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Running in Extreme Heat: Safely Heat Train in Summer

Updated: Aug 27, 2023

The Heat Can Make Running More Dangerous, But There Are Ways You Can Run Safely.


As a runner, you probably know that the summer heat can be dangerous. But did you know that there are some situations when it's actually better to avoid running in the heat? When it comes to extreme temperatures, safety is always paramount.

Male Running Early in Morning

In this article, we'll talk about when it's OK to hit the road or trails and when you should skip your run because of heat-related illness. We'll also discuss how to stay healthy and hydrated during hot weather runs so that you never have to put your health in jeopardy again.


When to Avoid Running in The Heat


When you should avoid running in the heat:

  • When it's very hot. If you're running on a day when the temperature is over 85 degrees Fahrenheit, it's best to skip your run and wait until later in the day when it's cooler.

  • When it's extremely humid. Humidity makes the heat feel worse, so if humidity levels reach 80 percent or more, consider skipping your run and waiting until later in the day when conditions improve.

  • If you aren't used to running in extreme temperatures (or at all!). While most people can get used to being outside during high temperatures and humidity with time and practice, some people will always feel uncomfortable doing so—and that lack of comfort should be a clear sign that they shouldn't be out on those days yet! If this sounds like something that applies to you, don't worry—there are plenty of other ways for runners like yourself to stay fit without having any adverse effects from working out outside during these times! For example...


How to Stay Healthy in Extreme Heat

  • Hydrate before, during, and after exercise. Drink plenty of fluids, especially water.

  • Wear lightweight, light-colored clothing and avoid cotton if possible (it holds moisture).

  • Wear a hat to protect your head from the sun’s rays—you can also use sunscreen on your face if you don’t have a hat or visor.

  • Wear sunglasses to reduce glare from the sun reflecting off of pavement or other surfaces and protect your eyes from UV damage.

  • Don't forget the electrolytes for runs over 60 minutes.


Heat Index


The heat index is a measure of how hot it feels when both the relative humidity and air temperature are combined. The heat index is usually higher than the air temperature because evaporating sweat can cool you off.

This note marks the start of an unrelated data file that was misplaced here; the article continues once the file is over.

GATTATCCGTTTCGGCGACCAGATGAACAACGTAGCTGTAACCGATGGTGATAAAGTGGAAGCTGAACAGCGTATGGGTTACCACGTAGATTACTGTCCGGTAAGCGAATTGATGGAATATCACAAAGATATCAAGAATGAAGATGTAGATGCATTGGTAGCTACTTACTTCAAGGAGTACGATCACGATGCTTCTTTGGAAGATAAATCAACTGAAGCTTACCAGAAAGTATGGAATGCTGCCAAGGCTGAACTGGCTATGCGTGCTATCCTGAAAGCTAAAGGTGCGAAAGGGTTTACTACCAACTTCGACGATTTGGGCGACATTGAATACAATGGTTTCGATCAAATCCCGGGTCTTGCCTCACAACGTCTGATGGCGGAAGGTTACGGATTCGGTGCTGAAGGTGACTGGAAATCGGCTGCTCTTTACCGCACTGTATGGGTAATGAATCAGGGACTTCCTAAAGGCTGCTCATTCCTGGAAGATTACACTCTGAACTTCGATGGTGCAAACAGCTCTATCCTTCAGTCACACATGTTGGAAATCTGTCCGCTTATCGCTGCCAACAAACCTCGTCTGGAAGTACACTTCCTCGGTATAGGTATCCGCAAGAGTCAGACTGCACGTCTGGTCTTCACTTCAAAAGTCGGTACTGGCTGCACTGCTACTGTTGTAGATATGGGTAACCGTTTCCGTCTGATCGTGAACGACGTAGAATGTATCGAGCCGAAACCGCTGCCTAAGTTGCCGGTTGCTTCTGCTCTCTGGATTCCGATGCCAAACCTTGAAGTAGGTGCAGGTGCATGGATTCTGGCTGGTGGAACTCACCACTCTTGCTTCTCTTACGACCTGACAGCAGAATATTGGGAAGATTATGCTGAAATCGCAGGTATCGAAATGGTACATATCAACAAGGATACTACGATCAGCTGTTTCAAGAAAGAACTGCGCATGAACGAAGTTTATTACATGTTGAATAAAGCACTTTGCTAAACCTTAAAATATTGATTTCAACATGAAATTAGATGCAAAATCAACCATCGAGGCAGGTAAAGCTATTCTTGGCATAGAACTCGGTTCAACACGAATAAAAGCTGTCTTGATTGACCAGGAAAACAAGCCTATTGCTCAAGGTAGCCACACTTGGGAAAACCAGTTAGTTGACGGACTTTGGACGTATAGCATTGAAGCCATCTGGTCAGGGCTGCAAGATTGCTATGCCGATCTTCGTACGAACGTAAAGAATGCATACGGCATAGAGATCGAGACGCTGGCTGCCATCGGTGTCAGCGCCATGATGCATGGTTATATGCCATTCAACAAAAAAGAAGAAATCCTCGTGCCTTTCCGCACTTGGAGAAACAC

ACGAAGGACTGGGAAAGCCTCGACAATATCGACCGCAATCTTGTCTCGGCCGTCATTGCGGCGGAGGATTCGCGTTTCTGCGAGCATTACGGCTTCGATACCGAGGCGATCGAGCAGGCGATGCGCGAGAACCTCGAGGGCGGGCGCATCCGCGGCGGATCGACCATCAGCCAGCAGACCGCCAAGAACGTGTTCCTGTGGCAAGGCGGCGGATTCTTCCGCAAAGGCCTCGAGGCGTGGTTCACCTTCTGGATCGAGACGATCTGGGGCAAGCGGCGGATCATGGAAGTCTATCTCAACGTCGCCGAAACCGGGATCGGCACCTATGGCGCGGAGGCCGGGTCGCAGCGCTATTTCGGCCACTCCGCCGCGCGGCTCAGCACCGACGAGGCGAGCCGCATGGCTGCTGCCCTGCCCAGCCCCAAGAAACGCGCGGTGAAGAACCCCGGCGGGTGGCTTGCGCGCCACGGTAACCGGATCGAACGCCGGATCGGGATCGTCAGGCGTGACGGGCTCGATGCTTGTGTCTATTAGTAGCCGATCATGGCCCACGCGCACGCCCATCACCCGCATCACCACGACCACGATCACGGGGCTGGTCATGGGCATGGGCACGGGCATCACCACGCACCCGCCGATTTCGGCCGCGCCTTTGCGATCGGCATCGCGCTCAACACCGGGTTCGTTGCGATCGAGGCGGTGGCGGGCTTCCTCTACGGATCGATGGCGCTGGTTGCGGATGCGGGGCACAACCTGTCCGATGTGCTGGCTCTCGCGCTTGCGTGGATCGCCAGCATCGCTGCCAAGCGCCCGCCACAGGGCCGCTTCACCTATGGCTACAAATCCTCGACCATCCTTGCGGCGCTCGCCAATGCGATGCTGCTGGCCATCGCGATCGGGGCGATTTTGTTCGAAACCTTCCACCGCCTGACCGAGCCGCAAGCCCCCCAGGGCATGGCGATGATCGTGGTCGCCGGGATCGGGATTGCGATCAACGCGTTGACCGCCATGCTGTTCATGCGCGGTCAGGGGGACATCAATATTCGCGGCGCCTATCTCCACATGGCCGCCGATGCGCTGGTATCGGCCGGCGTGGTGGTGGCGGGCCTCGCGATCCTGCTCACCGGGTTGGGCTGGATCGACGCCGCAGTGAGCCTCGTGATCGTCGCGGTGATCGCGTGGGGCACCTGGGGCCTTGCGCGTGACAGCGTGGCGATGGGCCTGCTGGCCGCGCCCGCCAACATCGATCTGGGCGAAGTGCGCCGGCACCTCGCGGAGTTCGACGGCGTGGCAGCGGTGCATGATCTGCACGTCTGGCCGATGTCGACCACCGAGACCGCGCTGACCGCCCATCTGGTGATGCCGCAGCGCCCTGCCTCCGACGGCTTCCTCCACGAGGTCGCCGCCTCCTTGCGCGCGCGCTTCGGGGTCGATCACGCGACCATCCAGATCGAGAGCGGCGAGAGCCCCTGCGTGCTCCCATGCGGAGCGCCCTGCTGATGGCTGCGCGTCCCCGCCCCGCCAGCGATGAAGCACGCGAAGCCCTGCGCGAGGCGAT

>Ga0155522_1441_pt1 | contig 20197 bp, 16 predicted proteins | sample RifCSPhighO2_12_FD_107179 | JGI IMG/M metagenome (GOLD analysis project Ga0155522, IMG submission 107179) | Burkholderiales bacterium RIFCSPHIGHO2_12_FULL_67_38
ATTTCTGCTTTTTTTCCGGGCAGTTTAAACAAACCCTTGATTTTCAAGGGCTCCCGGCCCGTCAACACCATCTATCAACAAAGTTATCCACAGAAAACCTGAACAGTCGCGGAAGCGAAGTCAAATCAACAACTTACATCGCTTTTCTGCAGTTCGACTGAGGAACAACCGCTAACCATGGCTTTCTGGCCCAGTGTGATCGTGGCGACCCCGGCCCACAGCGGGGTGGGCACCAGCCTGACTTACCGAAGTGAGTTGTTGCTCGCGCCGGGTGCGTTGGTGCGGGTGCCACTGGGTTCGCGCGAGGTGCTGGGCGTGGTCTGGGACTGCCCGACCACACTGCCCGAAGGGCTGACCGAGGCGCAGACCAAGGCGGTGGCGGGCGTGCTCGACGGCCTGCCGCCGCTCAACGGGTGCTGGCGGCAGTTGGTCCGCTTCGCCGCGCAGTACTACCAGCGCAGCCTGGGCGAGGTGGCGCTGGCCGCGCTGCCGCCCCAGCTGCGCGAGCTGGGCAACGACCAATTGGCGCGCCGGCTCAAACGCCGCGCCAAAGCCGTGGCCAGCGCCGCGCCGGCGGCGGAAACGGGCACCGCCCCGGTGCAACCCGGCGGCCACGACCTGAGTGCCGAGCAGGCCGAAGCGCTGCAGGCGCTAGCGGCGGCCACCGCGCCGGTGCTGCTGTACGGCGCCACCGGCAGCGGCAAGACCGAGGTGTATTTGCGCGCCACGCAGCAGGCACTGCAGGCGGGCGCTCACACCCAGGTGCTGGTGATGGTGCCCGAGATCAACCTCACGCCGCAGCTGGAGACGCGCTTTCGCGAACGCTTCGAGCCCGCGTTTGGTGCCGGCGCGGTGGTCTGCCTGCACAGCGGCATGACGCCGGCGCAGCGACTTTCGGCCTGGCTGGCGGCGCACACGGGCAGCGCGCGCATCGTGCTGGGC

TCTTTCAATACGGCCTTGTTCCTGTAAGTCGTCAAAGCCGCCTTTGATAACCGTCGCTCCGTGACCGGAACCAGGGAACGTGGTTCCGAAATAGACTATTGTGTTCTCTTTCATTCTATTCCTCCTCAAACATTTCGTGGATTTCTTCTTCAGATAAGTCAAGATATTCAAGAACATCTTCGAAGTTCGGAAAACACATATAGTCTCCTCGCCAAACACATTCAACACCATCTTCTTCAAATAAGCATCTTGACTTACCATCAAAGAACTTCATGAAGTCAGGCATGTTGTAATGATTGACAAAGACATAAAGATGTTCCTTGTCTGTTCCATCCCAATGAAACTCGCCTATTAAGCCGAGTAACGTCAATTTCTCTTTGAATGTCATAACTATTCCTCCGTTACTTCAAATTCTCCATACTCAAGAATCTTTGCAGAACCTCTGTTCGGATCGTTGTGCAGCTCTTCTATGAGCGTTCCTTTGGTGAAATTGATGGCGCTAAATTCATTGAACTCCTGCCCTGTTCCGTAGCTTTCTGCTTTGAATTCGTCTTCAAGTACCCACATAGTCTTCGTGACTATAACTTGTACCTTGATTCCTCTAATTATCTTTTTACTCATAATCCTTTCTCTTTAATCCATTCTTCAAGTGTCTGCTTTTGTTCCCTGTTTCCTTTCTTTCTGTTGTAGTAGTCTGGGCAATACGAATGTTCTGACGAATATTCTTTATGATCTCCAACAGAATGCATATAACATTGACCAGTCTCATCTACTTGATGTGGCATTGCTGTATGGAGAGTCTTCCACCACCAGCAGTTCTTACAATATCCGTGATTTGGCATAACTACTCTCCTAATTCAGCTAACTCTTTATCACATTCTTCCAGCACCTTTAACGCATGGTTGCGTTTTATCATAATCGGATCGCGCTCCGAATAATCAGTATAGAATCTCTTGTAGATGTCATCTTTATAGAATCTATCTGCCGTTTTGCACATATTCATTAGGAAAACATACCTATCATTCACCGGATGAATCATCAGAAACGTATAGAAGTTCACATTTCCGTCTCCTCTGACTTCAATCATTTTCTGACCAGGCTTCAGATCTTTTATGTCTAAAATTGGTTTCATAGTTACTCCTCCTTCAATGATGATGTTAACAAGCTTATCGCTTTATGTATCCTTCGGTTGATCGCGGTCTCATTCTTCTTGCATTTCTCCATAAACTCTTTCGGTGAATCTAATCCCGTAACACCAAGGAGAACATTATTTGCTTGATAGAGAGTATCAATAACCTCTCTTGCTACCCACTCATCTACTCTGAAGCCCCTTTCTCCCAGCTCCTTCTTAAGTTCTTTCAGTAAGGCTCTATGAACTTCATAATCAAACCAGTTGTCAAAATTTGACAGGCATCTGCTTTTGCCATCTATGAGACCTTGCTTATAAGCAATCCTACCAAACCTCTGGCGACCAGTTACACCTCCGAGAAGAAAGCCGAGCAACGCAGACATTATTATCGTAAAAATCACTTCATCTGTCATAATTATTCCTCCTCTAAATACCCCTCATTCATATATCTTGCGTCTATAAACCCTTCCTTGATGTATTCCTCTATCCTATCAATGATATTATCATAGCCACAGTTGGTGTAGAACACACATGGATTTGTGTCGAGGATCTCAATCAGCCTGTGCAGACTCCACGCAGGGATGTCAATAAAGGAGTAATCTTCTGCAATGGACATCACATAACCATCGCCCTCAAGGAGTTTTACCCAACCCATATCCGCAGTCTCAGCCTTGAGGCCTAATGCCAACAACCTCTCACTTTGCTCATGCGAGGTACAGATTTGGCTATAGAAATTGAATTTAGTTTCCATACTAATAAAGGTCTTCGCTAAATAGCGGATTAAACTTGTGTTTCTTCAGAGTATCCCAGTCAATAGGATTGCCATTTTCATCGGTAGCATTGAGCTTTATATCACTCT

How Heat Index is Calculated


The heat index changes with time, so one cannot be certain what the current heat index reading will be during any given run. The National Weather Service provides an hourly forecast for your area that includes both current air temperature and wind speed, but there's no way to predict when weather conditions will change abruptly.


An alternative method for calculating heat index involves measuring wet bulb globe temperature instead of dry bulb thermometer readings (or vice versa). Scientists have determined that this measure correlates more closely with human discomfort than either dry or wet bulb alone, especially in humid areas where evaporation rates aren't as high as they would be under drier conditions due to higher relative humidity levels."


Safety Tips For Running in Extreme Heat


The heat can make running more dangerous, but there are ways you can run safely.

  • Take it slow. The first thing you should do is to slow down your pace during your run. If you’re used to running at an eight-minute mile pace and the temperature is over 90 degrees, then go for a ten-minute mile instead. If it’s over 100 degrees out, go even slower than that—eleven or twelve minutes per mile should be fine for most people.

  • Don't push yourself too hard in extreme heat conditions; this could lead to dehydration if you aren't careful about how much fluid intake you get during exercise in hot conditions (more on this later). It's especially important not to push yourself when training for an important event like a marathon race because pushing yourself too hard could cause injuries such as muscle cramps or heat exhaustion that could ruin your race day experience altogether!

Don't let the heat get you down. When running in extreme heat, it's important not to let yourself become discouraged by how much harder it feels than normal. It doesn't mean that your fitness level has decreased or that you're not doing well—it just means that running during these conditions requires more energy expenditure than usual.


Conclusion


The best way to stay healthy and safe when running in the heat is by listening to your body, taking breaks when necessary, and staying hydrated. If you feel like something is off, take a break from running for a few days. Heat-related illness can be avoided if you listen to your body's signals and avoid pushing yourself past your limits when exercising outside during the summer months.

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